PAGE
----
This is what has made picking his successor so difficult. Kimi Raikkonen is a proven performer. He will win races and will score more than enough points to win the Constructors' Championship provided the car is good enough. But he will require the team to do things his way and could trouble Vettel more often than is helpful. The scenario Christian Horner fears is the one Williams had with Nelson Piquet and Nigel Mansell in 1986 (ABOVE), when the team won the title but McLaren-mounted Prost stole the drivers' championship.
Worse still is the prospect of signing Alonso. Sign the Spaniard and he and Vettel will definitely take points off each other at the same time as grappling for ascendancy within the team. One team boss describes that scenario as “potentially catastrophic” for Red Bull. This makes Daniel Ricciardo's graduation from the Toro Rosso team a logical compromise. Stunningly quick on his day, he still has to prove he can join the dots of his peaks of performance, and so should be an effective de facto number two.
But the formula is not that simple to strike. McLaren sporting director Sam Michael has had experience of both sides of the coin. He was at Williams during the years when Ralf Schumacher and Juan Pablo Montoya struggled to work together for the good of the team and joined McLaren as sporting director last year to work with Button and Hamilton.
“Should you combine two world champions together with all the agro that comes with that?” Michael asks himself. “Sometimes it can work really well. You'll normally have a lot of friction in the team but if that means you win the championship, so be it. Right now, there aren't any of those combinations in the teams.”
Probably the closest to that is at Mercedes, where Hamilton is partnering old karting teammate Nico Rosberg. Rosberg has shown well this year, winning at Monaco and Silverstone and initially having the upper hand in general, but Hamilton has started to assert himself over the German. Four consecutive pole positions is the consequence of that, although the points gap between the pair is distorted by Rosberg having retired twice. If there is a hierarchy, the difference between the two is tiny.
But Michael's reference to the risk of friction is key. Although you can make predictions, it's impossible to know how drivers will get on in the same team environment until you put them together. As an engineer, Michael focuses more on the necessity for complementary qualities. This is one of the reasons why the Button/Hamilton relationship avoided becoming dysfunctional as they were very different drivers. But put a Vettel and an Alonso together and the level of friction is likely to slow the whole team down.
“You can have good technical drivers that are going to contribute a lot to the development of the car,” says Michael. “If you have two drivers who don't get it technically then you are going to get in trouble because there's no-one to give you the feedback even if they are naturally quick. Normally, if you are quick, you develop some basic engineering skills anyway. By the same token, if you have two really good technical guys but they are not quick enough then they never are going to be fast enough.”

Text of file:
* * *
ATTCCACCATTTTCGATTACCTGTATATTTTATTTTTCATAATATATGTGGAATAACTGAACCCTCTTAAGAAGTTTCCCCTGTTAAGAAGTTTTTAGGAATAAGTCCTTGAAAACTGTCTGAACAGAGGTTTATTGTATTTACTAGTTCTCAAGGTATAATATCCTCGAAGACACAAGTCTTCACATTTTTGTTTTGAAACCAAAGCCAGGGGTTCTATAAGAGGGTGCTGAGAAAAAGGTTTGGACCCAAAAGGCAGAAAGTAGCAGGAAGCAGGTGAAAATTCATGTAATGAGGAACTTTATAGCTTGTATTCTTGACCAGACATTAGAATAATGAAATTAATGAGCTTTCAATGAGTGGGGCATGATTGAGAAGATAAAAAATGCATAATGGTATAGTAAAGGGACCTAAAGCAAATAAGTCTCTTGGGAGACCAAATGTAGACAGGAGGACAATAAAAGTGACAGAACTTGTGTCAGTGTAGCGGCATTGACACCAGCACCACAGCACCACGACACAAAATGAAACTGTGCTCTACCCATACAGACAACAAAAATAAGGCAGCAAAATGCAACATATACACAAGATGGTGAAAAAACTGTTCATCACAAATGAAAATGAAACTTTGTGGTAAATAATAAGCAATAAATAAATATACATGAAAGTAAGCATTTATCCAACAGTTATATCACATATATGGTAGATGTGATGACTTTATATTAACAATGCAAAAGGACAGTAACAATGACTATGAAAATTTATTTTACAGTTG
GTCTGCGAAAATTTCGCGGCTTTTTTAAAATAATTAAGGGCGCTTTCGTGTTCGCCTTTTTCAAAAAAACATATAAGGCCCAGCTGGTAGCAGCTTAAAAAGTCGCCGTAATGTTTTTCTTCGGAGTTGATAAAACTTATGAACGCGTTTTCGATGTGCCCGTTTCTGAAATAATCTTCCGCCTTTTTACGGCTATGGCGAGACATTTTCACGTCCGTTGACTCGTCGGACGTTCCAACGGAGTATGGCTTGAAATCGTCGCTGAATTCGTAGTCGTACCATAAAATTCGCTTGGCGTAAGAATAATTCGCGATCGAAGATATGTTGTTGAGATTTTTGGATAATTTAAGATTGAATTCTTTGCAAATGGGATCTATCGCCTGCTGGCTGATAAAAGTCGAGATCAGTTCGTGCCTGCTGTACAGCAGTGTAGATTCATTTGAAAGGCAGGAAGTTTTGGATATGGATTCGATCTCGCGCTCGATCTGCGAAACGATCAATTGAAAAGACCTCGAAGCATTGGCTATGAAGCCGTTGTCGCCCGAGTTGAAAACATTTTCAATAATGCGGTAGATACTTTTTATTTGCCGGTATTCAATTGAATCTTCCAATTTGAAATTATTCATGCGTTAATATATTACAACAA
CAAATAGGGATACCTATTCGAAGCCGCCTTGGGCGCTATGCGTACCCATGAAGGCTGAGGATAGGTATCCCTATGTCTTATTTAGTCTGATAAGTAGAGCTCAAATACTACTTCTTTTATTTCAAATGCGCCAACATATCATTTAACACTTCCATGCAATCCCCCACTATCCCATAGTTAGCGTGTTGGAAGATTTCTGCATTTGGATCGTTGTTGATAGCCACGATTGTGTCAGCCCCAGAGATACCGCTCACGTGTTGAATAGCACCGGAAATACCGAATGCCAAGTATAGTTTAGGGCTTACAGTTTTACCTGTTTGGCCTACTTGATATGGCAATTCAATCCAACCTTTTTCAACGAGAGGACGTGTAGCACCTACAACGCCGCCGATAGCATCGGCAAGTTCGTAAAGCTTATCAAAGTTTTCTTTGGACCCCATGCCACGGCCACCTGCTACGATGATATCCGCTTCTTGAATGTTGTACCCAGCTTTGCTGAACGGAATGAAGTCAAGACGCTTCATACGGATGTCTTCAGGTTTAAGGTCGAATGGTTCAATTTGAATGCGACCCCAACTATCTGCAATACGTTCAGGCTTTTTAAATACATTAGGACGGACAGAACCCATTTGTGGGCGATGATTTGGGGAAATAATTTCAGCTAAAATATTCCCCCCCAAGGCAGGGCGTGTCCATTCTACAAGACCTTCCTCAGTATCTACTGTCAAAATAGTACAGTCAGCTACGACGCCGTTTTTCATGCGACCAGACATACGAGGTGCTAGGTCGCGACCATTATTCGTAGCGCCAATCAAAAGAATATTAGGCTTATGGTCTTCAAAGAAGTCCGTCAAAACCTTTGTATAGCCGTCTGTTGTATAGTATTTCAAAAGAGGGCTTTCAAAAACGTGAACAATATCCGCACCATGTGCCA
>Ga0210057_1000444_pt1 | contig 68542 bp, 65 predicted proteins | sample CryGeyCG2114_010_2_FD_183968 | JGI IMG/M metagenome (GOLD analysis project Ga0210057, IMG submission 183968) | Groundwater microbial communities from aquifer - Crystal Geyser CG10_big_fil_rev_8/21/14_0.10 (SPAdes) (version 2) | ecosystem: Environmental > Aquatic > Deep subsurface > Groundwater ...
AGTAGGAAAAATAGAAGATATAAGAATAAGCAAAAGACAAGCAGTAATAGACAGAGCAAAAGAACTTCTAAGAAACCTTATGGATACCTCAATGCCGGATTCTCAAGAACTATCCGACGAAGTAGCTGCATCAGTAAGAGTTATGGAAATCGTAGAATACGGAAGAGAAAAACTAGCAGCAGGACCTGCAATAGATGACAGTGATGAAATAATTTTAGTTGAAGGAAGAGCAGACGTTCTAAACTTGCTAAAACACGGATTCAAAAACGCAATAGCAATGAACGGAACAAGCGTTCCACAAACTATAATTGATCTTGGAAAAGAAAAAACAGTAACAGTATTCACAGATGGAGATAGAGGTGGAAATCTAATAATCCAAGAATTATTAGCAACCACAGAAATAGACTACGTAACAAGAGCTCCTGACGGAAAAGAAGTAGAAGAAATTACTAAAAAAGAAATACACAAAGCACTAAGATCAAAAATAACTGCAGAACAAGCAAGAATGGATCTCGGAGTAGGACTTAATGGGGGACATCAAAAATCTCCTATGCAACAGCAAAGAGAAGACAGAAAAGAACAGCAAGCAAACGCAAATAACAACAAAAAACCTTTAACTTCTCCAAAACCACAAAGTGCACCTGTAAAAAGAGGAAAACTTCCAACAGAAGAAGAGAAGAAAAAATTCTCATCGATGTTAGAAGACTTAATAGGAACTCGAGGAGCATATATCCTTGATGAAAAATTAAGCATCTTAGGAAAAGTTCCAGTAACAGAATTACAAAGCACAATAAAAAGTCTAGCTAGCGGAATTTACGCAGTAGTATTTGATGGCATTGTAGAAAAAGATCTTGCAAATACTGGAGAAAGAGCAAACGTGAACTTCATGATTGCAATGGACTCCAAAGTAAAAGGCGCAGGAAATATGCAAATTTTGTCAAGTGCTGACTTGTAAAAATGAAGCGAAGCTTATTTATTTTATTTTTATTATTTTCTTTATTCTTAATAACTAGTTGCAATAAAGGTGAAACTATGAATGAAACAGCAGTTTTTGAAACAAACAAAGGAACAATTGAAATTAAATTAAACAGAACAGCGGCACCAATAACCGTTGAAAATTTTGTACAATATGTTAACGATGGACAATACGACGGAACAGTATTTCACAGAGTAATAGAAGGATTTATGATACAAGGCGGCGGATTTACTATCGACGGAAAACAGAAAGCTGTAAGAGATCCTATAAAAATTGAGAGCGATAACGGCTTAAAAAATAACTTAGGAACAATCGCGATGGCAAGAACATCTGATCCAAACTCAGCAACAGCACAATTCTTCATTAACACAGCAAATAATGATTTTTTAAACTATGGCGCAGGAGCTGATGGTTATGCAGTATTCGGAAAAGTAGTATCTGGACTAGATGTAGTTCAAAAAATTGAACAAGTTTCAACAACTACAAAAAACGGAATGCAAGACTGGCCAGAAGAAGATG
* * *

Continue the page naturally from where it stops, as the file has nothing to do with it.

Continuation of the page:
This brings in a whole new dimension to the art of finding the perfect driver pairing. For a top team, the wishlist is complicated. Red Bull is the perfect example. Its checklist for running alongside Vettel reads:
1) Capable of scoring 200-plus points in a sufficiently competitive car and able to mount a title challenge should Vettel hit trouble.
2) Fast enough to back up Vettel, but only occasionally able to beat him.
3) Able to take points off Vettel's rivals without taking too many off Vettel.
4) Not likely to cause ructions in the team or try and destabilize his teammate.
5) Capable of making a good technical contribution.
6) Willing and able to take on a heavy promotional workload.
The checklist is similar for Ferrari in looking for a partner for Alonso. It's extremely difficult to find an individual who ticks all of those boxes. Get too good a driver and you risk undermining the whole team through intra-team war; pick one who is not good enough and you will compromise both your drivers' and constructors' championship hopes. McLaren learned from this in 2008, when it signed Heikki Kovalainen to partner Hamilton. Despite some promising showings, he scored 22 fewer points than Ferrari's second driver, Raikkonen, and thus McLaren did not add the constructors' crown to Hamilton's drivers' title.
Another factor to remember is that while the drivers' title is the one that grabs the headlines, it's the team ranking that dictates the prize money it receives. What's more, staff bonuses are very often tied to constructors' championship performance. That makes it far more important within a team than it is to the outside world. To score the kinds of points tally you need, and to deny others, you need the second driver to be within, say, 10 seconds of his teammate at the end of a grand prix. Over a 50-lap race, that equates to a difference of around two-tenths of a second per lap. Some 20 years ago, it could easily be several times that without weakening the team.
In modern F1, where margins between success and failure are so tiny, team bosses have to thread the eye of a needle when they choose their drivers. Perhaps that explains why they are so often so conservative. But with the stakes rising ever-higher, there comes a time when the risk of that caution far outweigh the benefits. In Ferrari's case, that means risking upsetting Alonso by bringing in a wing-man who can give him a hard time.
The bottom line is that talking about number two drivers is old language. While there are dangers to taking two incompatible proven stars, a big difference in performance level between a team's two drivers is unacceptable. What teams really need today is perhaps best dubbed a number one-plus-two-tenths…